Atheist Christopher Hitchens posted a commentary in the "On Faith" section of the Washington Post's website yesterday. Not surprisingly, there was nothing really new that he said in his post, which railed against religion. However, it hit me while I was reading it that I also had nothing new to offer in response. King Solomon said in the book of Ecclesiastes in the Bible that there is nothing new under the sun. How true he was.
The more I read about atheist comments against religion, it often sounds like a broken record. The opposite is also true, as I have not heard many new responses/defenses to religion. Throughout my life, I have succeeded in getting my car stuck in sand and snow on many occasions. As I spin my wheels, I only managed to dig my tires in deeper. I feel like this is what we are doing when we (people of faith) go back an forth with atheists debating God and religion. I don't feel that we should not lovingly disagree in a respectful manner. But the back and forth for the sake of debate can be useless.
An older Christian once told me that there are occasions where it is wise not to continue to debate someone. When you have responded to every question they pose, and yet they still remain obstinate, it may to be time to end the conversation. I am not advocating that we should end the relationship -- just the conversation topic. The Apostle Paul in the Book of Acts did this on occasion. Several cities he visited did not want to hear the Gospel and ran him out of town. Rather than going back and continuing to debate, he obliged their wishes and moved forward.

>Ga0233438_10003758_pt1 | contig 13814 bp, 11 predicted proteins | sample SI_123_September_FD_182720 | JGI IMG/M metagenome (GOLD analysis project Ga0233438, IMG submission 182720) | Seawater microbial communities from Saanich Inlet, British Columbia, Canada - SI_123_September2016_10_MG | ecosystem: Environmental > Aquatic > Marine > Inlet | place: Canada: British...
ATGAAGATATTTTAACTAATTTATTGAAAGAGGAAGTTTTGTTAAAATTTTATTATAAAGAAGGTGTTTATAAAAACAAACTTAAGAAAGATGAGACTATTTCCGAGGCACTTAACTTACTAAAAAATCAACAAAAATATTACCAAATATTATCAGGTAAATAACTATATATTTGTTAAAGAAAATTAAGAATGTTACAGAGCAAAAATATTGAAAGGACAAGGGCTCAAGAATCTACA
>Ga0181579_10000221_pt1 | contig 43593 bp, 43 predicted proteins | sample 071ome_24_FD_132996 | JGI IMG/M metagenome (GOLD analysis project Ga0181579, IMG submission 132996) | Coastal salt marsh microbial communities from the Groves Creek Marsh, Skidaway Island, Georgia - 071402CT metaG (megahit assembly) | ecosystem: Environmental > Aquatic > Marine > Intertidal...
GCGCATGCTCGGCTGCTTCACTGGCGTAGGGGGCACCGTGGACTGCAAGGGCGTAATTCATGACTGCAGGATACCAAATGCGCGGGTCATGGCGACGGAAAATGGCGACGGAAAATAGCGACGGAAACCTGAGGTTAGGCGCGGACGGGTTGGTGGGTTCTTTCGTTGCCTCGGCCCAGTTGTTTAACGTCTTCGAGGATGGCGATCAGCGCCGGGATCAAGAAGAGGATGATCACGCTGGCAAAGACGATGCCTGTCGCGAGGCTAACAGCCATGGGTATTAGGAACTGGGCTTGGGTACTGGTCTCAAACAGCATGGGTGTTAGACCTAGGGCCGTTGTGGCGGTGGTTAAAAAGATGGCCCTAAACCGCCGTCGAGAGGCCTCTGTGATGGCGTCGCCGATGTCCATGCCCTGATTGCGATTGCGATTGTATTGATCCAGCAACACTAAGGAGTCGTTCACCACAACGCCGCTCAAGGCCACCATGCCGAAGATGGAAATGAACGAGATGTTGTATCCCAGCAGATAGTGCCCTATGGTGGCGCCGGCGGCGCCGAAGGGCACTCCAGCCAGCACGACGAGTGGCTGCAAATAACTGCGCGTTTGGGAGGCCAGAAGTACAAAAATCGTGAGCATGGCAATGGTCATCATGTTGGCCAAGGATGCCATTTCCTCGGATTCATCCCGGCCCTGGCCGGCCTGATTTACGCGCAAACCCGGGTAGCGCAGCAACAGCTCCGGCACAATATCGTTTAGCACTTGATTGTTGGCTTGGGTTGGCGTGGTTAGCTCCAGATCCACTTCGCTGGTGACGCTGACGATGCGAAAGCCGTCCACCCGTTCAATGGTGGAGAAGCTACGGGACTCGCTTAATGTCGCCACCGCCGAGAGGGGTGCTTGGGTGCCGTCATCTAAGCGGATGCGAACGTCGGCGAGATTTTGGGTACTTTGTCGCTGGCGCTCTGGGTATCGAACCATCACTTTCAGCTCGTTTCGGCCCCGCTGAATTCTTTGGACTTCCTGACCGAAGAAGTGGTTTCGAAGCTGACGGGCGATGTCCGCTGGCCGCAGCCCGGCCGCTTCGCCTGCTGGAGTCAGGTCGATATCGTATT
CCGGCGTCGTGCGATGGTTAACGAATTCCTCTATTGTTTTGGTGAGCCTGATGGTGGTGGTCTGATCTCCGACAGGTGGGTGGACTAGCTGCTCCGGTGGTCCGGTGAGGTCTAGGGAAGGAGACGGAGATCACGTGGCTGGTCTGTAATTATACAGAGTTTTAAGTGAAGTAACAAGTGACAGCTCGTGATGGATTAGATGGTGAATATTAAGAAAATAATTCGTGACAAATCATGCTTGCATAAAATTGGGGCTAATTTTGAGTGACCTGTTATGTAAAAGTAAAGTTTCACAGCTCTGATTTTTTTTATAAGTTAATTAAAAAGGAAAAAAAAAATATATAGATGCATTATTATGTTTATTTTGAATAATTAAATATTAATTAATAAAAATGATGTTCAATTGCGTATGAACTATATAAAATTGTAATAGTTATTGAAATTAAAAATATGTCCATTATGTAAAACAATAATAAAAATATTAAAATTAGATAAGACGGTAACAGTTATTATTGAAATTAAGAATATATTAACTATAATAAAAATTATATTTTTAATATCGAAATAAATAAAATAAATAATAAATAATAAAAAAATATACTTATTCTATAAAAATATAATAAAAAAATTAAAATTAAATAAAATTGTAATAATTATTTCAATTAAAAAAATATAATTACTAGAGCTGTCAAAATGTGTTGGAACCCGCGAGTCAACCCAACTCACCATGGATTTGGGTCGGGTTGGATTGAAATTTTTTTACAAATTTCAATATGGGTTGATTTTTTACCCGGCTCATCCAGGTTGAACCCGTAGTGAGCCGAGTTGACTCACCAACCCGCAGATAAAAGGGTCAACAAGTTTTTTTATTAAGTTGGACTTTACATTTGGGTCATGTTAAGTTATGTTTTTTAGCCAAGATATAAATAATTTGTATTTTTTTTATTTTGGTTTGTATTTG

It is important to keep an open ear, however, should our atheist friends truly have something new to say. I find that I often learn the most from those I disagree with (such as when I was listening to the Dawkins/McGrath video I previously posted. I gained a certain respect for Dawkins' when he explained why he felt so strongly about his desire to search for truth. I had never heard an atheist articulate this point). Atheists also can have important observations about faith that we on the inside may fail to see. But once we begin to spin our wheels, nothing more productive can come from the conversation -- and we as Christians can look bad in the process, limiting our ability to be an effective witness in the future.